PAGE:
Kolla now supports many OpenStack services, there is a list of available services. For more information about service configuration, Please refer to the Services Reference Guide.

  • Multiple globals files

    For a more granular control, enabling any option from the main globals.yml file can now be done using multiple yml files. Simply, create a directory called globals.d under /etc/kolla/ and place all the relevant *.yml files in there. The kolla-ansible script will, automatically, add all of them as arguments to the ansible-playbook command.

    An example use case for this would be if an operator wants to enable cinder and all its options, at a later stage than the initial deployment, without tampering with the existing globals.yml file. That can be achieved, using a separate cinder.yml file, placed under the /etc/kolla/globals.d/ directory and adding all the relevant options in there.

  • Virtual environment

    It is recommended to use a virtual environment to execute tasks on the remote hosts. This is covered in Virtual Environments.


After configuration is set, we can proceed to the deployment phase. First we need to setup basic host-level dependencies, like docker.

Kolla Ansible provides a playbook that will install all required services in the correct versions.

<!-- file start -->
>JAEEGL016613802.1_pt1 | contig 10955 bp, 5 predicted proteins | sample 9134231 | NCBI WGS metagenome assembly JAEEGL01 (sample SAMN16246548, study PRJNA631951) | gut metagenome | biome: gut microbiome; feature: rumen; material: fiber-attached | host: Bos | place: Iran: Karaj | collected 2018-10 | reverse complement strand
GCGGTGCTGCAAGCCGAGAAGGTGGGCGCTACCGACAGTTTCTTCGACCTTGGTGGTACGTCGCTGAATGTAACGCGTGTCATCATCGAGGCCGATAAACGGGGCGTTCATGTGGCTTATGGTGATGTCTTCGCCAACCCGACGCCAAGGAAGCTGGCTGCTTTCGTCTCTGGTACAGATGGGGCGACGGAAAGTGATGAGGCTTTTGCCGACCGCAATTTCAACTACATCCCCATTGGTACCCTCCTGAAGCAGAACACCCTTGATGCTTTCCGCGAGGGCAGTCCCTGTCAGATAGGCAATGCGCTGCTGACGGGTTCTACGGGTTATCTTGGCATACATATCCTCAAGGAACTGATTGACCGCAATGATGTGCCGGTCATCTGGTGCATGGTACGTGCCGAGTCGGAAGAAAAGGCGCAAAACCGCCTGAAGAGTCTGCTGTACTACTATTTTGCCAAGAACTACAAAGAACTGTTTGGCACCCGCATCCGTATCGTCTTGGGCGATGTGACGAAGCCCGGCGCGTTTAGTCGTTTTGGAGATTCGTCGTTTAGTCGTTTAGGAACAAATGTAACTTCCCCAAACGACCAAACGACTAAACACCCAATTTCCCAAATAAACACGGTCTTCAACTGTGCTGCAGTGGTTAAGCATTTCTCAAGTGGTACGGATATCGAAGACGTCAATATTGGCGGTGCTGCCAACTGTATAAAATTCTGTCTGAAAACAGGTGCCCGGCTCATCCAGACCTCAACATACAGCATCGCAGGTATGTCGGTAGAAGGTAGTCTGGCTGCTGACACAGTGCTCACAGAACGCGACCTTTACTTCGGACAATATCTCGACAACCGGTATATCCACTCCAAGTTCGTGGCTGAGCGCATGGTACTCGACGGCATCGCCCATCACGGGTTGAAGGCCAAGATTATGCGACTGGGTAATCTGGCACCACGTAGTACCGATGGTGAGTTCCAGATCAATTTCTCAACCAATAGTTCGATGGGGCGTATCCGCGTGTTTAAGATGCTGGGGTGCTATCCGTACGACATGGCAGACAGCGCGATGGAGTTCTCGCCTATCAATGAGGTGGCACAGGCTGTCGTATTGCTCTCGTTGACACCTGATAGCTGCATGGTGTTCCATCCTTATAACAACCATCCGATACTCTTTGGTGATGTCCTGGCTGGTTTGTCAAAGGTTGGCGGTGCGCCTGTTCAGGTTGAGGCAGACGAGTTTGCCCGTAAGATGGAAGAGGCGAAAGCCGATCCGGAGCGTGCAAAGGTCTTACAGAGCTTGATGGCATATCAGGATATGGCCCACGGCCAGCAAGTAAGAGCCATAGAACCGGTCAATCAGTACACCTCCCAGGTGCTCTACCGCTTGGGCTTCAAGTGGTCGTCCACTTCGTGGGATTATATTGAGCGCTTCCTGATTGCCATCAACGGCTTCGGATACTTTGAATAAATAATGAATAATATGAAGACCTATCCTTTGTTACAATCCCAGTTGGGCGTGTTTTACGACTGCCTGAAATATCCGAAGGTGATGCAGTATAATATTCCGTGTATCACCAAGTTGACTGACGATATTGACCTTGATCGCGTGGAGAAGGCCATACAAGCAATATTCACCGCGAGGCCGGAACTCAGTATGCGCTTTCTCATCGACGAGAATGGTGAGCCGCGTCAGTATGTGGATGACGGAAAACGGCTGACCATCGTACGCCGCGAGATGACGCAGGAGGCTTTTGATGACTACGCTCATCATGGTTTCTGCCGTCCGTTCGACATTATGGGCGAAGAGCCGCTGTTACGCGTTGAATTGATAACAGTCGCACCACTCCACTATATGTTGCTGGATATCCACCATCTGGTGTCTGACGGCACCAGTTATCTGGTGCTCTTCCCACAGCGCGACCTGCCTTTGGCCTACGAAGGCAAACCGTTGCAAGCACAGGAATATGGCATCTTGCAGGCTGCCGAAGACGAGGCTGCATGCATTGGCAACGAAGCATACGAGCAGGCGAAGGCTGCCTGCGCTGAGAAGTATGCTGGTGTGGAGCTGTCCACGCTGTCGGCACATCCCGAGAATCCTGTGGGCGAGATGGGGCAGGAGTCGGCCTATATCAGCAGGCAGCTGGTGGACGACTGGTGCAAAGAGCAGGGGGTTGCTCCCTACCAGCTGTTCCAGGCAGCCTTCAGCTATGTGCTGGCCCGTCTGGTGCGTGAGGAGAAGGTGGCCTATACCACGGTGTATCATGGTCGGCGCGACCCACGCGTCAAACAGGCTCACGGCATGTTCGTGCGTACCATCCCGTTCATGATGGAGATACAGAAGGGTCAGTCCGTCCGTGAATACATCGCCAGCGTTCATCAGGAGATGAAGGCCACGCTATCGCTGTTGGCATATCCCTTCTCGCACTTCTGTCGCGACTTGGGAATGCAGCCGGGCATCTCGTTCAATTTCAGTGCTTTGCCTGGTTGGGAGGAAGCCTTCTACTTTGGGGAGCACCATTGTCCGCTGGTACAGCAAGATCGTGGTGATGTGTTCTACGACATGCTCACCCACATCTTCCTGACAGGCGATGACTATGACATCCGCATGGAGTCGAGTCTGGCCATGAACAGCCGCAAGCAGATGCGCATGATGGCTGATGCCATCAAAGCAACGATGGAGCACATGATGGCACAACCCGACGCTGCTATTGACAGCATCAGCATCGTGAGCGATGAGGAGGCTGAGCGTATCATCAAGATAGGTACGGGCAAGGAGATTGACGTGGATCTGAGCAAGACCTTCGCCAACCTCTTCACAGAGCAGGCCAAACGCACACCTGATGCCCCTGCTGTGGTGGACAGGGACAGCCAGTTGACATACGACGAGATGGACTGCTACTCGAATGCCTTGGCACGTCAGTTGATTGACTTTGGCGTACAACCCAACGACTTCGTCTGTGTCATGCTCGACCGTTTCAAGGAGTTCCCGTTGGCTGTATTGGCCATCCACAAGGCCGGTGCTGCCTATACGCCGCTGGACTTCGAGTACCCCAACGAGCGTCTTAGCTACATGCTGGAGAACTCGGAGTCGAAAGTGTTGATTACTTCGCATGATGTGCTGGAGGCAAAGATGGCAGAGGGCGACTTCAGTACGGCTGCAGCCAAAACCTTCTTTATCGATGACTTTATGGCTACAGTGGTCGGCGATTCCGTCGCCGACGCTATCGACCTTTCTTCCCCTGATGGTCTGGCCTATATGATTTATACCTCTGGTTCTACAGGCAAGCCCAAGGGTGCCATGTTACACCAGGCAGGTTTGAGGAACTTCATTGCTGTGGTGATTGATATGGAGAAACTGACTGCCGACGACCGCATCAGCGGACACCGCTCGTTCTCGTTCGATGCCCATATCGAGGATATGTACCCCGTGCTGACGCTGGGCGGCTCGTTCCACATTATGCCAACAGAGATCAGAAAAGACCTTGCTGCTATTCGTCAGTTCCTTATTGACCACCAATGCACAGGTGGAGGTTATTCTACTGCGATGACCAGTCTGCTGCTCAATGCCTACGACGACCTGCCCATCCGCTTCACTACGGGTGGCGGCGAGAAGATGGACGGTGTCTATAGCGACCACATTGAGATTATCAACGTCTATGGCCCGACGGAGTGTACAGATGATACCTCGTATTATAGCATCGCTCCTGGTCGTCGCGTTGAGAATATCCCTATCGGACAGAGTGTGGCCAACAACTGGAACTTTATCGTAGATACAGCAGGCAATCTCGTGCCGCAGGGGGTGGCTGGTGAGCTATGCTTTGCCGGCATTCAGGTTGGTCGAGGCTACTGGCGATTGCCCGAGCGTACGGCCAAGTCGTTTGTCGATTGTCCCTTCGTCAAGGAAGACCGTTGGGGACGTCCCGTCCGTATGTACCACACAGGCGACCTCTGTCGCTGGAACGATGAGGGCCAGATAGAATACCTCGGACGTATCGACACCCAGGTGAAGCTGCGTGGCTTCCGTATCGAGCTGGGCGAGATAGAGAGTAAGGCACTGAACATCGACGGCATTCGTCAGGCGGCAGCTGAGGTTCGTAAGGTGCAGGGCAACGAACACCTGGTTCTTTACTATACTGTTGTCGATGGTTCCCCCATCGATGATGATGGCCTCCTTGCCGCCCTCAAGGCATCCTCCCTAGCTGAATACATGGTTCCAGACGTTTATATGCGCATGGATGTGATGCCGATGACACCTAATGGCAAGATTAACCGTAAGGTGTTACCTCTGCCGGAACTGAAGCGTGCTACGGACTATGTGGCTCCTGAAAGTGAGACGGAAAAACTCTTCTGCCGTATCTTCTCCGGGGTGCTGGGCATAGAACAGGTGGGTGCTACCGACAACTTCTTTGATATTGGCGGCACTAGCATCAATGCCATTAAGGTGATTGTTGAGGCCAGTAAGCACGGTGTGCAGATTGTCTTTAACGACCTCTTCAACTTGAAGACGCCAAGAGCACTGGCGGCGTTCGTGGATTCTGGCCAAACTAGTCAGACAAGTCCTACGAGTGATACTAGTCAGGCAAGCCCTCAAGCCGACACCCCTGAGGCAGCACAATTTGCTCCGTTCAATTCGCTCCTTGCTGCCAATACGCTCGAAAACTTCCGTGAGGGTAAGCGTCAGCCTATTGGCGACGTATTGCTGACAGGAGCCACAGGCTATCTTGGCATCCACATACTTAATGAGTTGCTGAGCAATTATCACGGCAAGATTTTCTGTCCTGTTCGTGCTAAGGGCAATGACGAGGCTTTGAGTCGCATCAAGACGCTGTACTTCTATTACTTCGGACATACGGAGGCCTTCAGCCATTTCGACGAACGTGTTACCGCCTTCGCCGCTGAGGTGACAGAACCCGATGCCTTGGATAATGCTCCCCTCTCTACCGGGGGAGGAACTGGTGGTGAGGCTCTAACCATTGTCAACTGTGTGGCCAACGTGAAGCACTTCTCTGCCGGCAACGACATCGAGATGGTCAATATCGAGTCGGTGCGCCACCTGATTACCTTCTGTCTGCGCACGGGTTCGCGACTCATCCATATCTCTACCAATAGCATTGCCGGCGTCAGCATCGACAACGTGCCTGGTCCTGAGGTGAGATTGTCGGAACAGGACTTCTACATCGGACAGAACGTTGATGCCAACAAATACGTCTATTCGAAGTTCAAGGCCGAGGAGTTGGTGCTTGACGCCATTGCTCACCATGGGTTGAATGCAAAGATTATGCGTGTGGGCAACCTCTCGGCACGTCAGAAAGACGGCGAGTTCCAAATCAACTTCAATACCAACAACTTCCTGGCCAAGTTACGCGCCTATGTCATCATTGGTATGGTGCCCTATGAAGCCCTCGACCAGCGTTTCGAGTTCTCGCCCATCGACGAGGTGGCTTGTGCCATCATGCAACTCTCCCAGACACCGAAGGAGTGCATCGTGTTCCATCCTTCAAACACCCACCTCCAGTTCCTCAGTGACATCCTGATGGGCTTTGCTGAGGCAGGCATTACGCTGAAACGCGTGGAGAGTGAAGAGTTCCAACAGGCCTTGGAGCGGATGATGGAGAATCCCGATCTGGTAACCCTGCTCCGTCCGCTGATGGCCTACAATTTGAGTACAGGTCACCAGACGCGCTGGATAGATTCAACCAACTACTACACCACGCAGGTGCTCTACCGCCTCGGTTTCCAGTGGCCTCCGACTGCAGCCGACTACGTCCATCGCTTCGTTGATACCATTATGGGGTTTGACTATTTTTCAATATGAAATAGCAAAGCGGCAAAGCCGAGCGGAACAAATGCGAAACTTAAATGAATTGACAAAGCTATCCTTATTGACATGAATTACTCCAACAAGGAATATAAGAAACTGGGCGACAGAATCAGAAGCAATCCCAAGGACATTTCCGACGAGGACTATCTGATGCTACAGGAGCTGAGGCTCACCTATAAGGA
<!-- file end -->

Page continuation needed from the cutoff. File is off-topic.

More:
The following assumes the use of the all-in-one inventory. If using a different inventory, such as multinode, replace the -i argument accordingly.

  1. Bootstrap servers with kolla deploy dependencies:

cd kolla-ansible/tools
./kolla-ansible -i ../../all-in-one bootstrap-servers
  1. Do pre-deployment checks for hosts:

kolla-ansible -i ../../all-in-one prechecks
  1. Finally proceed to actual OpenStack deployment:

kolla-ansible -i ../../all-in-one deploy

When this playbook finishes, OpenStack should be up, running and functional! If error occurs during execution, refer to troubleshooting guide.

Using OpenStack

  1. Install the OpenStack CLI client:

    pip install python-openstackclient -c https://releases.openstack.org/constraints/upper/master
  2. OpenStack requires a clouds.yaml file where credentials for the admin user are set. To generate this file:

    cd kolla-ansible/tools
    ./kolla-ansible post-deploy
    • The file will be generated in /etc/kolla/clouds.yaml, you can use it by copying it to /etc/openstack or ~/.config/openstack or setting OS_CLIENT_CONFIG_FILE environment variable.

  3. Depending on how you installed Kolla Ansible, there is a script that will create example networks, images, and so on.


    You are free to use the following init-runonce script for demo purposes but note it does not have to be run in order to use your cloud. Depending on your customisations, it may not work, or it may conflict with the resources you want to create. You have been warned.